Now on most of our movies we've delivered a 2.35:1 letterbox and we ain't heard nuthin'. And we usually think of there being a letterbox on set when we're shooting. So if a boom creeps briefly in or what-have-you we don't mind so much.
But our rep would prefer full-frame 16x9.
Ugh. The letterbox is applied to each clip individually on the whole movie. That's a lot of clicking.
So searching around the Internet I found there's a thing called Edit Mule Filter Remover. It's got a 14-day trial and it's only $15 anyway. Perfect.
Except the company doesn't seem to exist anymore. Well, I better get all the work done in those 14 days. Except. It doesn't work.
It freezes on importing back into Final Cut Pro. I got no idea. I got nuthin'.
I will be doing a lot of clicking today. Oh, and I still reserve the right to letterbox to 2.35:1 because of boom lines and shadows. Luckily it seems that we actually rendered out all the effects at full 16x9.

Tuesday, August 26, 2014

Colors and cities

Color bars and how to use them.
Some Shutterstock city flyovers.
Lee filter 508 "Midnight Maya" is something close to what the opposite of the color of my florescent lights+the color of the walls in the office is.
The actual opposite color of my walls under light.

Sunday, August 17, 2014

Two things are all I've got

You know that movie that you tried to make at your friend's parent's place Upstate? You know, where you have that great big house and you can shoot anywhere you want and it'll be that awesome noir-horror-thriller?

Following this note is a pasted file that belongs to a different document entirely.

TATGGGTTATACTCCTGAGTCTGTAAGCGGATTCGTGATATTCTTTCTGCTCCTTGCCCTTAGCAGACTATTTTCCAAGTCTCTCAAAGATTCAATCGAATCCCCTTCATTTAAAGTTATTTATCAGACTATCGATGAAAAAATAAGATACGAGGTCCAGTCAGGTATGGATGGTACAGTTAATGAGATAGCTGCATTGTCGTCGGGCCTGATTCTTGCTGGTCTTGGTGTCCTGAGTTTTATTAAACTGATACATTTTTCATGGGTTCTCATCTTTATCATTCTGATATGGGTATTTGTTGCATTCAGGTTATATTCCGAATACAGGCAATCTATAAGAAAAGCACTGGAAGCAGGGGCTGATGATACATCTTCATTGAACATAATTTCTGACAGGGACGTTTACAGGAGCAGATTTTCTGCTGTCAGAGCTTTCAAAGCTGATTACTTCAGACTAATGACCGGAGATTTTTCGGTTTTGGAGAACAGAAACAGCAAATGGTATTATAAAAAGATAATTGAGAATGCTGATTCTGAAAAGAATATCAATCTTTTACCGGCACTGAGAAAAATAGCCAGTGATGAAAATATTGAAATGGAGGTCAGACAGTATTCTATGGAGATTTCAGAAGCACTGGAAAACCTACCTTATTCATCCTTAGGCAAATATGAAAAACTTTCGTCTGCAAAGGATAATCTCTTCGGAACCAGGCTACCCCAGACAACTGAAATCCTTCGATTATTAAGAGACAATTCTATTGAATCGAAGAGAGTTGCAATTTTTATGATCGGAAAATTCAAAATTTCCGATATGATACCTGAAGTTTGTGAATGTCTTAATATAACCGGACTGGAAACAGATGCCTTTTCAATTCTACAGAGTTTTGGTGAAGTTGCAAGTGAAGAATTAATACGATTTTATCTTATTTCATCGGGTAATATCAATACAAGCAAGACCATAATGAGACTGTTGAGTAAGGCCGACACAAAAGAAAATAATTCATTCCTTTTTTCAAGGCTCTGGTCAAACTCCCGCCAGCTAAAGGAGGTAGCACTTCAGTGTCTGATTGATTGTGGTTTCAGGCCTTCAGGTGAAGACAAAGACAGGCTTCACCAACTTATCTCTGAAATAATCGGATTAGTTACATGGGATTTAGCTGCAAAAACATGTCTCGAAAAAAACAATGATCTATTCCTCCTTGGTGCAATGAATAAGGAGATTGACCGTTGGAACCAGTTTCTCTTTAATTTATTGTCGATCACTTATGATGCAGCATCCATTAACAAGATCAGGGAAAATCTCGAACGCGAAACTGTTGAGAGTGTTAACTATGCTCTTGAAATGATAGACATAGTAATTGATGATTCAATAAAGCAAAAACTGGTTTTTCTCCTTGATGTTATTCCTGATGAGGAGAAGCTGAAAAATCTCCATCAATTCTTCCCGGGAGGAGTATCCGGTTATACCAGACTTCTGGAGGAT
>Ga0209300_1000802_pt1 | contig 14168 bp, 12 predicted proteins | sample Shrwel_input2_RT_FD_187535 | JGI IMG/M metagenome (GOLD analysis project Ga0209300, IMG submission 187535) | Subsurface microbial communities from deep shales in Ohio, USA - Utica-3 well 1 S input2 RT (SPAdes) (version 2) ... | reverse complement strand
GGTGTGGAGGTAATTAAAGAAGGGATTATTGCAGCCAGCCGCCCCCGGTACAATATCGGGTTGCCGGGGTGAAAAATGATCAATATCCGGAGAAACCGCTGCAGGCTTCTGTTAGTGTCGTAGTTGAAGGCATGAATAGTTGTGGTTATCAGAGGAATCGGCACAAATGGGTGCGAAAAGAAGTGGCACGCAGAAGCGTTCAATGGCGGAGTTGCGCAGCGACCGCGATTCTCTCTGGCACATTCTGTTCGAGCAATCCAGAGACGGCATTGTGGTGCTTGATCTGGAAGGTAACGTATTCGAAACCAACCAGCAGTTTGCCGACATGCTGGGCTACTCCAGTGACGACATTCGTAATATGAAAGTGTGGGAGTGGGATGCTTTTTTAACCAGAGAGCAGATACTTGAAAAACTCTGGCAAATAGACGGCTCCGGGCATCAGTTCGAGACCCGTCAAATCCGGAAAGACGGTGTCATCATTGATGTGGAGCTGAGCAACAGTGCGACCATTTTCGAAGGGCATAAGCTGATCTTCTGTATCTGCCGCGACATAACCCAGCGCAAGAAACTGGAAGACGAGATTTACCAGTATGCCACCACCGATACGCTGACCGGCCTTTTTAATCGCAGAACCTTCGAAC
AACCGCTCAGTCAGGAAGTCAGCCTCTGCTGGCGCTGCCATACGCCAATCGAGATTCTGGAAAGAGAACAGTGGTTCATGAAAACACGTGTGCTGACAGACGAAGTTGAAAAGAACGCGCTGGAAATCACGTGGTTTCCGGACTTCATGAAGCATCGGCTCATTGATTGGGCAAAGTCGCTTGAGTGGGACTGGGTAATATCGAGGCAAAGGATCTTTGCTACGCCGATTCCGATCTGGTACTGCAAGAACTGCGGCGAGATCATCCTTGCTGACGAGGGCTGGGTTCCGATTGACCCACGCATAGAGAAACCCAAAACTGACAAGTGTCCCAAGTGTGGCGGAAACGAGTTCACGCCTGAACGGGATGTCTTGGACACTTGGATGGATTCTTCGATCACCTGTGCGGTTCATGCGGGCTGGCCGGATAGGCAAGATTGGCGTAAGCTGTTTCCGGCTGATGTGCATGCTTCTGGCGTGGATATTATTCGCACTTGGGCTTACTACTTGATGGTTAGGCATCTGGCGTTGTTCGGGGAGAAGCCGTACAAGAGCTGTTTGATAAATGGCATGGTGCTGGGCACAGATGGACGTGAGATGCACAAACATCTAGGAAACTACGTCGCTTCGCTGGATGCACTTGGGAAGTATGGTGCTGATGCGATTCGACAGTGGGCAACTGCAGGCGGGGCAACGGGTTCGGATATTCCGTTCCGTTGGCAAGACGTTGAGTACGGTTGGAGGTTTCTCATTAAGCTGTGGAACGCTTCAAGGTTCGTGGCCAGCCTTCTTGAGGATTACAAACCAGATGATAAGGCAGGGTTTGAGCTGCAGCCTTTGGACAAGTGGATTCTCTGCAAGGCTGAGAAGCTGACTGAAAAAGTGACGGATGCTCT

The Aggression Scale is that movie.
Ancillary Justice is... well it's just a terrible name for a book. But it's a smashing book.

Wednesday, August 13, 2014

Prometheus Trap Japan

Prometheus Trap Japanese artwork:
 So it's "Starship Invasion".
The beautiful Rebecca Kush commands the mission.

Tuesday, August 12, 2014

Monitor, color

The time has come to change my picture monitoring situation on the PC. We'll see how that goes.
  Seiki Monitor 39" and apparently takes some tweaking to work, but the price sure is right.
I'm not altogether down with the light and the color of the walls in the new studio.
There's a groovy app on Android called ON Color Measure which uses the camera to take color measurements. Which is very cool. And the color that's opposite of the institutional color of the walls is this.

Monday, August 11, 2014

Failure Groupies

Here's a trailer for our own Mandira Chauhan's Failure Groupies.

Wednesday, July 30, 2014

Render Order

Oftentimes in my life I have wondered what order effects are rendered in Final Cut Pro.

According to this search result it is indeed from top-to-bottom.

Monday, July 28, 2014

Solve that Roll

Via Kangas is this kind of brilliant tutorial on correcting for rolling-shutter problems. It's a very wonky solution, and I bet you could do it such that it corrected for each and every line of video which would only drive you very slightly insane. But it's quite brilliant. Yeah, you're not gonna want to do that for a whole feature, but man there's always a couple shots you wish you could do some handheld with that doesn't get all jello-cam on you.

Thursday, July 24, 2014

Distortion in ADR

So my new thing is putting some distortion on ADR tracks to make them fit better.
The amp simulator plugin in Samplitude works really well for this. But all by itself it's a bit too much. So I feed an aux channel from an ADR channel so that I can blend the inserted distortion all I like.
Like so.

Where did I get this idea from? I got it from this brilliant book on dialog editing. Oh man. This book is good. Read it. Live it. Ignore all the ProTools-centric stuff. ;-)

Thursday, July 17, 2014

I only got the two things

Eric Ian Steele on writing loglines.
Although not the best-written article, here's a comparison of what's needed for film sales in different genres.